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Ben Johnston

Perhaps the most significant living composer writing in the just intonation system, Ben Johnston is best known for extending Harry Partch's experiments in just tuning to traditional instruments.

Johnston, b. 1926 in Macon, Georgia, has taught composition and theory at the University of Illinois since 1951. Johnston began as a traditional composer of art music under the influence of his teacher Darius Milhaud. After apprenticing himself to Harry Partch, Johnston began formulating a system of microtonal composition based on the rational intervals of just intonation. Johnston also studied with John Cage, who encouraged him to pursue the composition of just-tuned music for traditional instruments.

Johnston's early efforts in just composition drew heavily on the accomplishments of post-Webern serialism. His String Quartet No. 4 "Amazing Grace", however, ushered in a change of style in which tonality[?] plays a central role. Johnston has come to advocate a tonal system of 25 notes to the octave, with emphasis on the crucial interval of the syntonic comma. The String Quatet No. 4 was recorded by the Kronos Quartet[?] and is Johnston's best-known composition.

Other works of note include Ci-Git Satie (commisioned by the Swingle Singers[?]), the opera Carmilla, the Sonata for Microtonal Piano and the Suite for Microtonal Piano. Johnston has completed ten (10) string quartets to date. The Kronos Quartet[?], lead by David Harrington[?] has a standing offer to record all ten quartets, but their label, Nonesuch[?], has thus far refused the offer.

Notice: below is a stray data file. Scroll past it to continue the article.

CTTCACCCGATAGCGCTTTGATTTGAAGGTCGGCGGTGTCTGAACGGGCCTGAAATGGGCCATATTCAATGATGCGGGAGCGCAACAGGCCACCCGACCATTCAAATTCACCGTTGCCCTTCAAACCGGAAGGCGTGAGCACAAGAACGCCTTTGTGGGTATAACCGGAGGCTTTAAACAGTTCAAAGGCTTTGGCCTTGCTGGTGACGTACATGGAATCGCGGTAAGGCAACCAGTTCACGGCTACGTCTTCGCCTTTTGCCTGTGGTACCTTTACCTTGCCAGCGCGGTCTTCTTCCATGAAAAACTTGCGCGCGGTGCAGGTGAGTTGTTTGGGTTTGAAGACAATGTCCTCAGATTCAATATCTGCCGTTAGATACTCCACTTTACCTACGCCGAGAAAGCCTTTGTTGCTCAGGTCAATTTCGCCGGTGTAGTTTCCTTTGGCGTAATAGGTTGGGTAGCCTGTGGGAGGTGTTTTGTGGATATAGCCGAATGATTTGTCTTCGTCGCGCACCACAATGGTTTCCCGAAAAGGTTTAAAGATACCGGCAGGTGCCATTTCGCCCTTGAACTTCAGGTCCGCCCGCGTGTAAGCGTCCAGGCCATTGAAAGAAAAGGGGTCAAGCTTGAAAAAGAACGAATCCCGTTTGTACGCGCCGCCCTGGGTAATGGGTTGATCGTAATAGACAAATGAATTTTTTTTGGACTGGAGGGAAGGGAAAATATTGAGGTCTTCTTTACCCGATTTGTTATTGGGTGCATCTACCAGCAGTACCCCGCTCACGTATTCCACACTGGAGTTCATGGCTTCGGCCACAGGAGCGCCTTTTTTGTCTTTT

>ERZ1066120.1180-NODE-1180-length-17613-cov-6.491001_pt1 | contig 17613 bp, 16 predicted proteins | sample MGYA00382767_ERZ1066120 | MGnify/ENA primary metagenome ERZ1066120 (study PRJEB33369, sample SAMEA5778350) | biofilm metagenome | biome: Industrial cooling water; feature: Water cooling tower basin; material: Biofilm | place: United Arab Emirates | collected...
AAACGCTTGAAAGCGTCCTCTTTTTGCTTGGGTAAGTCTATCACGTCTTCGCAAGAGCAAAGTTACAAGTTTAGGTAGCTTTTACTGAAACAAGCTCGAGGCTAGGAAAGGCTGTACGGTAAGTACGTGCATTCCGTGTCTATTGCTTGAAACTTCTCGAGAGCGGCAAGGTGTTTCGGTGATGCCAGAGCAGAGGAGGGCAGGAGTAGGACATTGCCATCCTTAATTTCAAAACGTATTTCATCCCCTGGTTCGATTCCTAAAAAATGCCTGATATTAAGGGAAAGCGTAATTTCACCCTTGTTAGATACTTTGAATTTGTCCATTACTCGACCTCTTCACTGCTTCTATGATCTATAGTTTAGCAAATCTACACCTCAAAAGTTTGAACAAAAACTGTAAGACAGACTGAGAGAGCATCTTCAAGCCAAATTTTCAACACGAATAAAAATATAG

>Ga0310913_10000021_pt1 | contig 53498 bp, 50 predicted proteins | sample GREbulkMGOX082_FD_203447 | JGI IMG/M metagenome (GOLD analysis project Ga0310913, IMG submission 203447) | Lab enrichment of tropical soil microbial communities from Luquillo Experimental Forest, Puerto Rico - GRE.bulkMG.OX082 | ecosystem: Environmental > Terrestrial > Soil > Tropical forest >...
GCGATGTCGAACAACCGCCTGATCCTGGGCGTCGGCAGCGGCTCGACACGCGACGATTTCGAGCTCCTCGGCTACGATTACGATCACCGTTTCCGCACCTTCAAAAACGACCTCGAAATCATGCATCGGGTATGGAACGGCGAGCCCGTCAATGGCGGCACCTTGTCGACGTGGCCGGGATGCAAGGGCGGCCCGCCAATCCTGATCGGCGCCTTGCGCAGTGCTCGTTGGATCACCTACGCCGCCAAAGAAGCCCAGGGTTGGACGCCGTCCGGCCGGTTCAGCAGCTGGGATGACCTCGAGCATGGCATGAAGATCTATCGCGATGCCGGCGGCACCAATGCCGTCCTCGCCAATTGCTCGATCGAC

Johnston's mature style features a direct tonal warmth supplemented by the rich sonorities of just-tuned intervals. Johnston often adopts the 7-limit and sometimes 11-limit or beyond in his compositions, introducing players and audiences to sonorities that are tonal but nonetheless rare in conventional tonal music.

Following on the ideas of Theodor Adorno, Johnston believes that music has the power to influence and even control social trends. Johnston believes that an equal tempered tuning system based on irrational intervals contributes to the hectic hyper-activity of modern life. The wildly beating[?] sonorities of equal temperament are thought to resemble (and perhaps foment) the fast-paced, unmeditative current of present-day Western existence. Many just intervals lack the sharp vibrancy of irrational intervals (and higher-order rational intervals) and thus are sometimes felt to convey an affect of stasis and meditative calm. Indeed, cultures whose tuning systems draw heavily on purely tuned intervals (e.g., North Indian classical music[?]) tend to value meditative social attitudes more greatly than in the West.

Johnston has received many honors, including a Guggenheim Fellowship[?] in 1959, a grant from the National Council on the Arts and the Humanities[?] in 1966 and two commissions from the Smithsonian Institute.

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